Funny…when I lived in Delaware (which gets feet of rain per year, almost no late frosts, and boasts a long growing season), I never had a veggie garden.  For that matter, I never aerated my lawn, weeded, nor even watered plants outside.  No, I had to move to the high desert, with its short growing season, need for soil amendment, and mandatory irrigation to become a veggie gardener (cue Shawshank Redemption score).  At least weeding’s easy in the loose “soil”.   

This piece is a totally anecdotal collection of my ideas on gardening at 3200 feet (the NE side of town where we live is the lowest in elevation, and, therefore, is a little warmer than the remainder of town).  It’s entirely open for criticism and suggestions; that’s how I learn most of the time.  It will also most likely be amended in the future as I learn new tricks.  I hope you can find some of it useful!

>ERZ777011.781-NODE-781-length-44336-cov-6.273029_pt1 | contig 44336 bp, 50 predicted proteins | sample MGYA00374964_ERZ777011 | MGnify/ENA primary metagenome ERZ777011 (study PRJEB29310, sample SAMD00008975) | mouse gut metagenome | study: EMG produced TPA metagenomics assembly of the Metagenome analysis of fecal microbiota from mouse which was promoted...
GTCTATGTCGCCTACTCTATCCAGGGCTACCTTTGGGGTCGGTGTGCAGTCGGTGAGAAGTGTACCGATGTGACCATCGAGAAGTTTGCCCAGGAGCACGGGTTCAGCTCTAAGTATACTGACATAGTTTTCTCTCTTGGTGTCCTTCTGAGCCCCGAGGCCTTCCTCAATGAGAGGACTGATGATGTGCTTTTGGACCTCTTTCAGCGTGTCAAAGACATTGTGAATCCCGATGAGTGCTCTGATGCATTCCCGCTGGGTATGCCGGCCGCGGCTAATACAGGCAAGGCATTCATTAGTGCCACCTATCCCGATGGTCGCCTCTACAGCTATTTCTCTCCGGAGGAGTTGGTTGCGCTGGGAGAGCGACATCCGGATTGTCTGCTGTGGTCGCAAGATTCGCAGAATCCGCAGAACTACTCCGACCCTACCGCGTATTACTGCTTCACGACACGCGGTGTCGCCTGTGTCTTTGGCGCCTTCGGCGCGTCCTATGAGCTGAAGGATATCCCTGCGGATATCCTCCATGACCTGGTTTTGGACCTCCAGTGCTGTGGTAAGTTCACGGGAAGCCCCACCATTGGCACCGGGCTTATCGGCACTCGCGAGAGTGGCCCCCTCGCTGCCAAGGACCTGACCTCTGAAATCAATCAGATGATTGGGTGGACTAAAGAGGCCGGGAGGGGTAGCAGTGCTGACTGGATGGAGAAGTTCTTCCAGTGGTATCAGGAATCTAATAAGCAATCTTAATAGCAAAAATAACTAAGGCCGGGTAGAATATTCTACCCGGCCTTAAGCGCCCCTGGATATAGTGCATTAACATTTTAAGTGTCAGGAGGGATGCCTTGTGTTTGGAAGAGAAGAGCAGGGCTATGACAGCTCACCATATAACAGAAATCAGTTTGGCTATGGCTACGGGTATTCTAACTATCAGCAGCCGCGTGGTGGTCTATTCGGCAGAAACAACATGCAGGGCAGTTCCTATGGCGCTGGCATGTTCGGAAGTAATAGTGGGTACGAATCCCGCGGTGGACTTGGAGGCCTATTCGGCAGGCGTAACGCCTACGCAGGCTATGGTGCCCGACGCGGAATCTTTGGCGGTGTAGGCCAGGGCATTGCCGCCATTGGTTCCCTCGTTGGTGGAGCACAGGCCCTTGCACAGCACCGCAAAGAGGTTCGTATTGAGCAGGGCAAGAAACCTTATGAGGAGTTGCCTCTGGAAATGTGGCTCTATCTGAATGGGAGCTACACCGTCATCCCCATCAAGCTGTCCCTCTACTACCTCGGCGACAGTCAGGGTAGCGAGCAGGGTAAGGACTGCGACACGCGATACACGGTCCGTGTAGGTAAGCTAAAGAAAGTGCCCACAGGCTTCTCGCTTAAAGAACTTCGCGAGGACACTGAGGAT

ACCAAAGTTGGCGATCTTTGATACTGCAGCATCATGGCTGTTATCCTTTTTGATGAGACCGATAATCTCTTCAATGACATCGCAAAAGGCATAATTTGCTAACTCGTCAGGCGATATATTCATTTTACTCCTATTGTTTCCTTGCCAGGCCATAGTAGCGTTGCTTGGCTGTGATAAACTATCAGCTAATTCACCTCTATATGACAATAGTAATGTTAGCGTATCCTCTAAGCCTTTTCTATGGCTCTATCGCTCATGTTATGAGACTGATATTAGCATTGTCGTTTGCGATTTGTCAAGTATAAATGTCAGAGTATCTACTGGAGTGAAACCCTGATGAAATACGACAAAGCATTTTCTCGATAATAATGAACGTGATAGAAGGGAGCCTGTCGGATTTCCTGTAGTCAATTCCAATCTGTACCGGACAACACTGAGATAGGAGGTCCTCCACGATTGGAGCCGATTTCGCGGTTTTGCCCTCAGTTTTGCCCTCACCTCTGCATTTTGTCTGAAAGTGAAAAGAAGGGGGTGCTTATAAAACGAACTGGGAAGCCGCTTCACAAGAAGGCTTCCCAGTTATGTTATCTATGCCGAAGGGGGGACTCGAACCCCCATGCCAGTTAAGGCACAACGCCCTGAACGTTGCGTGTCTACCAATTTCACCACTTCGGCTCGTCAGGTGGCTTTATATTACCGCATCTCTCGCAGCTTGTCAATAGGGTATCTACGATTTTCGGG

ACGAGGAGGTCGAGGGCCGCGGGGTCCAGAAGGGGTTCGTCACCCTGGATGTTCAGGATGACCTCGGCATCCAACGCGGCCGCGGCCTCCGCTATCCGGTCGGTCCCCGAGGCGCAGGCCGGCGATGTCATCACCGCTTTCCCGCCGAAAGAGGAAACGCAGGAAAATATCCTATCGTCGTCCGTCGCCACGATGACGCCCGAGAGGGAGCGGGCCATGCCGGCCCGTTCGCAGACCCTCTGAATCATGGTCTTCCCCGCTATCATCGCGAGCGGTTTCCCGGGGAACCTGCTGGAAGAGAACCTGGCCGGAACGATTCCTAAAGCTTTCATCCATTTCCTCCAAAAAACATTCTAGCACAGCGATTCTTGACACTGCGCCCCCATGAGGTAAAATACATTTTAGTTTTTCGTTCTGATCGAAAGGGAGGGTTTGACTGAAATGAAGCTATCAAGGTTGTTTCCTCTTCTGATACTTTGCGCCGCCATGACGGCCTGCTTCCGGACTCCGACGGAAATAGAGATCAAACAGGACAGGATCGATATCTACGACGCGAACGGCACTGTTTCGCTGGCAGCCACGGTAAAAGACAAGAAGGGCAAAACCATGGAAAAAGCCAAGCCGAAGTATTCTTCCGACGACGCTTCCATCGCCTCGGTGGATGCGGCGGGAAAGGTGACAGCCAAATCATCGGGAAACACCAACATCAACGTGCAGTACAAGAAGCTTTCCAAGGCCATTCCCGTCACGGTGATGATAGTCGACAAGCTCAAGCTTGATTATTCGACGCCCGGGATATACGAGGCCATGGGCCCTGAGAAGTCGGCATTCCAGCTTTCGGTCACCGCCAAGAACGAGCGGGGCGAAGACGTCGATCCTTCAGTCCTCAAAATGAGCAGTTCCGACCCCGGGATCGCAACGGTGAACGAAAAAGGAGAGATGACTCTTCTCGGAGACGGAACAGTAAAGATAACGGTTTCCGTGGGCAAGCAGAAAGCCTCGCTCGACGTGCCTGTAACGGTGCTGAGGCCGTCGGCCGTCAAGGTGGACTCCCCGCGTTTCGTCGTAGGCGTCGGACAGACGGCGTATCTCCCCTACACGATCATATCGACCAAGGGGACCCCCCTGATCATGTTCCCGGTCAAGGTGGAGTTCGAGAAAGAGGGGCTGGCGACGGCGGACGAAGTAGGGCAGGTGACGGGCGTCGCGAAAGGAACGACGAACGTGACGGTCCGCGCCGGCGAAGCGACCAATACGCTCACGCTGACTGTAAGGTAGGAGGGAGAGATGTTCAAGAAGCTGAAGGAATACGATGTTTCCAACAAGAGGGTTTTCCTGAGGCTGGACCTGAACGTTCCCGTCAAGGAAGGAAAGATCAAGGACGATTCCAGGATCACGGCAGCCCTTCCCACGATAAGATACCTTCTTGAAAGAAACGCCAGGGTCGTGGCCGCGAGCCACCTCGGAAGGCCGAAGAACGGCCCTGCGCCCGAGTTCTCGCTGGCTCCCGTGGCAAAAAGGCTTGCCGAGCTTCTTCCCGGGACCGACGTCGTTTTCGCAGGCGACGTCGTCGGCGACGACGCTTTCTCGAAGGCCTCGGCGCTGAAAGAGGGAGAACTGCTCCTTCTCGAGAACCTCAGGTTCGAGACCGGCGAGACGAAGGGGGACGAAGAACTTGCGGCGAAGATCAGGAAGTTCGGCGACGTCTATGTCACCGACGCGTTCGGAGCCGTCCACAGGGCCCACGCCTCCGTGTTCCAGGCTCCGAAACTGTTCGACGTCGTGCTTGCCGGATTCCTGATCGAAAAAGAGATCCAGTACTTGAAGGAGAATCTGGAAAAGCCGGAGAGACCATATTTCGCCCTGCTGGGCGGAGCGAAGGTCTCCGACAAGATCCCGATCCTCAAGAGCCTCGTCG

Where We Plant – Living in the NE side of town, we are blessed with minimal tree coverage on our lot (just a few small junipers), and a nice southern exposure for our garden.  In the late spring to early fall, the sun will rise in (roughly) the northeast, swing around to the south in a huge arc, then set in (roughly) the northwest.  A southern exposure maximizes warm nourishing sun rays for your veggies.  We’ve created some raised beds out of rocks, and run some drip irrigation to the area for watering.  Our garden beds are about 30 feet by 10 feet in total area, but I want them bigger.  We’ve also amended them with sheep poop (OK, OK…manure).  Soil in Bend is notoriously crappy for growing veggies except some root varieties, but, if you can cut the soil with some nutrients, the plants will be fooled into thinking they’re somewhere with lots of sun and good soil.  If you need soil amendment, check Craigslist under “free”.  Other good things to use for soil amendments nutrients are last year’s crops (tilled under) and sawdust.